It is normal for our moods to change continually. In a dharma talk I gave just before Zen Center closed do the pandemic, I talked about my own mood that very morning. I woke up and saw the sun. I was delighted. Wonderful! My mood immediately lifted. Then the story arose: I’ll walk to the Zen Center this morning. It will feel great to get out in the fresh morning air and hear the birds. Or maybe I’ll ride my bicycle and go along the lake.
I got dressed, went downstairs, and began telling my wife my plan for the morning. “Tim, it’s really cold out there.”
The story I was telling was glued to my mood. As the sky turned grey, my mind turned gloomy. I was able to notice the coupling of my emotions and my thoughts. I chuckled and even guffawed, and all trace of emotional heaviness vanished.
This reminds me of a story from Tales of a Magic Monastery:
“Let me tell you something that happened on the last day of retreat. I told the guest master that I didn’t think I would be able to get back soon because I wouldn’t have time. He came right back at me with, “The problem isn’t TIME, it’s HEAVINESS.” He turned and went downstairs and came back with a little carpet. “Here take this. It’s a magic carpet. If you’ll just sit on it and let go of your heaviness, you can go anywhere you want. It’s not a question of time.”
I have come to know that this is true. People laugh at me when I tell them.
All right. Then stay there.”
The fourth dimension of heart-mind is openness. When bare awareness is present, nothing gets left out. This is the, “disappearing picture-frame” dimension. When the frame disappears, the picture includes everything. We begin to experience this openness as our non-judgmental, kind, attentiveness opens. We notice that we can experience fully our bodily sensations, our thoughts, and our emotions, letting them move through us with no resistance whatsoever. We are developing the ability to live our lives fully, without splitting off from any component of our experience.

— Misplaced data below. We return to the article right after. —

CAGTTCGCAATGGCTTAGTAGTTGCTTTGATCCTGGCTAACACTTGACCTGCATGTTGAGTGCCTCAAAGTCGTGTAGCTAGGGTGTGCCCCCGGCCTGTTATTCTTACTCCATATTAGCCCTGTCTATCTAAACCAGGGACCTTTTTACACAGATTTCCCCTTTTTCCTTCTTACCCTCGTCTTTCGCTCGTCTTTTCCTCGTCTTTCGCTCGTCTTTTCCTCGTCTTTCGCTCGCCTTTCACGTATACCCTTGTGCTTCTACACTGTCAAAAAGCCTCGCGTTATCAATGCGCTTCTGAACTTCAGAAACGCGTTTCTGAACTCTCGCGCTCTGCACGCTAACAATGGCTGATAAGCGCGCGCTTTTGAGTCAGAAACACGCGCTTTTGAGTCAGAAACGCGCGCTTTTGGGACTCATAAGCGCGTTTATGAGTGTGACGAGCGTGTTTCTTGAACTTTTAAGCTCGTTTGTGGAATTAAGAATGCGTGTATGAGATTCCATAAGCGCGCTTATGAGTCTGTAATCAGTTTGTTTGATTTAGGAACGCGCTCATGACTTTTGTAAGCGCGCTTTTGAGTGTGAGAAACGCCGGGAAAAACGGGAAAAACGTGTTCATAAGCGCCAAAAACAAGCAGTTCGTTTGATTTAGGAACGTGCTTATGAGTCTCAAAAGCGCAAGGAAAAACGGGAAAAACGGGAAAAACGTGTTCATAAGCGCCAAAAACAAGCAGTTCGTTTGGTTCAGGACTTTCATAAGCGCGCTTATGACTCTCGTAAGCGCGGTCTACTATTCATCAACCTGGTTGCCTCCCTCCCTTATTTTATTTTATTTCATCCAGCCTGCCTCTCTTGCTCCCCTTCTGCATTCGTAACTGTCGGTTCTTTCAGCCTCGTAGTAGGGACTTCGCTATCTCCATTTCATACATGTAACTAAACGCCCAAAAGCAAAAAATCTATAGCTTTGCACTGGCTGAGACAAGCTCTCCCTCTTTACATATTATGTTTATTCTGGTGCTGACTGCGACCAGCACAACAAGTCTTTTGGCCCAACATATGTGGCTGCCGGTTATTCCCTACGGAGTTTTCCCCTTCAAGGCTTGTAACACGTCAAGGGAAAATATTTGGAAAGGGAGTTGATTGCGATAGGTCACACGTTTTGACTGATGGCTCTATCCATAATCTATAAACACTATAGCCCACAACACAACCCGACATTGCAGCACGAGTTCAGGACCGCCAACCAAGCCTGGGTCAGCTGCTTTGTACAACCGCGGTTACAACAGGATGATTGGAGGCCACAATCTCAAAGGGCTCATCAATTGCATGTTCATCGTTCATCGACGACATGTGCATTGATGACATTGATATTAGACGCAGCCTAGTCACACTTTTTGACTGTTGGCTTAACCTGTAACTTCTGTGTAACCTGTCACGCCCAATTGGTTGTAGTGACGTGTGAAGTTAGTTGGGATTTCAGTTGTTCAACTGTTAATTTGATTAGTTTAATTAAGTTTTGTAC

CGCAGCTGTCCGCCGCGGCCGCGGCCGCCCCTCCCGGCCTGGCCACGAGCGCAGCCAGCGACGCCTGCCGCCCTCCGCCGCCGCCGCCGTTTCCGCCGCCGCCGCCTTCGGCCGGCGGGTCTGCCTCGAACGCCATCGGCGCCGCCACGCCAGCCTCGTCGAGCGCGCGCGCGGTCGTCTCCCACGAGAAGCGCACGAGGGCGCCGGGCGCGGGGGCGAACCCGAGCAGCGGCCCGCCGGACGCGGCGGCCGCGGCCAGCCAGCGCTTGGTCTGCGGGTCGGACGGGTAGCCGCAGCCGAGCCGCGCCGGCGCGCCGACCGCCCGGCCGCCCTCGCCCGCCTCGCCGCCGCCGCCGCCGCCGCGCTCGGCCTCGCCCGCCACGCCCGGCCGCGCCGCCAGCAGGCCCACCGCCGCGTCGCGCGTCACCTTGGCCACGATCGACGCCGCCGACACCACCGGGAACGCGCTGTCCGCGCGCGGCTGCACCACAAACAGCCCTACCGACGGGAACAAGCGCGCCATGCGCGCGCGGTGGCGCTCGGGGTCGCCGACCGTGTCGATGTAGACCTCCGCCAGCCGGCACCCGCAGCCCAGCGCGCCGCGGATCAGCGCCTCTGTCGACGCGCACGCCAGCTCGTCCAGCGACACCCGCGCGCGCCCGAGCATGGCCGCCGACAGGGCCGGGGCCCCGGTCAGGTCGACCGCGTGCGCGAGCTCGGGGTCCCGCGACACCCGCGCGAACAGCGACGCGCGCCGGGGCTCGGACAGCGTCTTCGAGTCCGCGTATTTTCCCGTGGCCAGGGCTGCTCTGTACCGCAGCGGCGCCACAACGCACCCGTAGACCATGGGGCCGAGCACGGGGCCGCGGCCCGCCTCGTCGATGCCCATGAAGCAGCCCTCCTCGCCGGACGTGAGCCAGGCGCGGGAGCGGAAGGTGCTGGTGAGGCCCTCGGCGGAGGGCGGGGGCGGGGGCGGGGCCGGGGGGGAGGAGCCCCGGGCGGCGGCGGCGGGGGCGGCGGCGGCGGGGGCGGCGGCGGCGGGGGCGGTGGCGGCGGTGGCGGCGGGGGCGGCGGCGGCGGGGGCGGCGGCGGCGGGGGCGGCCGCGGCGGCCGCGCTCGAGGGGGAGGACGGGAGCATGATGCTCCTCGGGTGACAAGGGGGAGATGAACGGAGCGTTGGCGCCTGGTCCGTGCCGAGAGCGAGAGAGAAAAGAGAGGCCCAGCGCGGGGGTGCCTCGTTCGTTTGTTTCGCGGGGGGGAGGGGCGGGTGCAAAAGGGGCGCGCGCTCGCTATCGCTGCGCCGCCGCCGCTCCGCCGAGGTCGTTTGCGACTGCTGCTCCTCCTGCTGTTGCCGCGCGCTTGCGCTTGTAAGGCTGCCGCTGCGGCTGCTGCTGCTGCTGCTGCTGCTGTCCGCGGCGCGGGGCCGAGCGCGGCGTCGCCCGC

We no longer shrivel up in the prison of our thought in which the world gets smaller and smaller. We no longer leave anything out.
As we open up to the first four dimensions in our meditation practice, our ego-identification starts to dissolve. We get a taste of interconnectedness.
When this happens, we quite naturally move through openness to full/emptiness, the fifth dimension. The full/emptiness dimension is uncharted territory, where form is none other than emptiness and emptiness constantly manifests as form. We realize that the seemingly tangible stuff of life is just dynamic movement; things are empty because there are no things to grasp on to.
Consciousness divides, separates, and reifies things. But everything is thoroughly pervaded by everything else. As the 7th century Chinese Zen master Seng-Ts’an, says, “One is no other than all; all no other than one.”
Chinese landscape paintings evoke the 5th dimension, the mystery of the great unknown. Generally, landscape paintings include a waterfall, mist, a steep mountain framed against a blue sky, and in the background a tiny human being. The fifth dimension may seem mysterious and ephemeral, but it’s the dimension in which our own heart-mind realizes that it is the heart-mind of the universe. When this happens, we completely dis-identify with the small being standing alone in the world, and instead feel the joy of being linked to everyone and everything. Like the tiny human figures in landscape paintings, we feel embraced by all life.
Once we have entered the openness dimension, we think we are ready to enter the fullness/emptiness dimension, but when we begin to move to a deeper level than openness, we tend to be gripped by anxiety or fear. We may ask ourselves, what will happen to us if ego dissolves? But there’s absolutely no need to worry. Already we are the heart-mind of the universe- ungraspable and uncharted, supported by form/emptiness- totally imbued with all life.
I was working with a practitioner last year who described the following:
“I was sitting in my office looking out the window when a hawk suddenly appeared against a cloudless blue sky. Watching the hawk soar, dive, and coast on the wind, suddenly slipped into the fifth dimension. I was in total awe! There was no gap between me, and the sky, and the hawk. There was no observer.”
That sounds wonderful,” I said. “Yes, it was. And then my iPhone rang,” he replied.
The Tang dynasty Zen teach Yumen said, “With realization, all things are one family. Without realization, all things are separate and disconnected.” When we still our mind and open up to heart-mind, we know all things as one family, just as my student did when he saw the hawk. Yumen added, “Without realization, all things are one family, too.” It doesn’t matter how much time we spend regretting the past or lamenting over my tragedies; we’re still the same interdependent universe. We are just not noticing it because we’re stuck in our own stuff.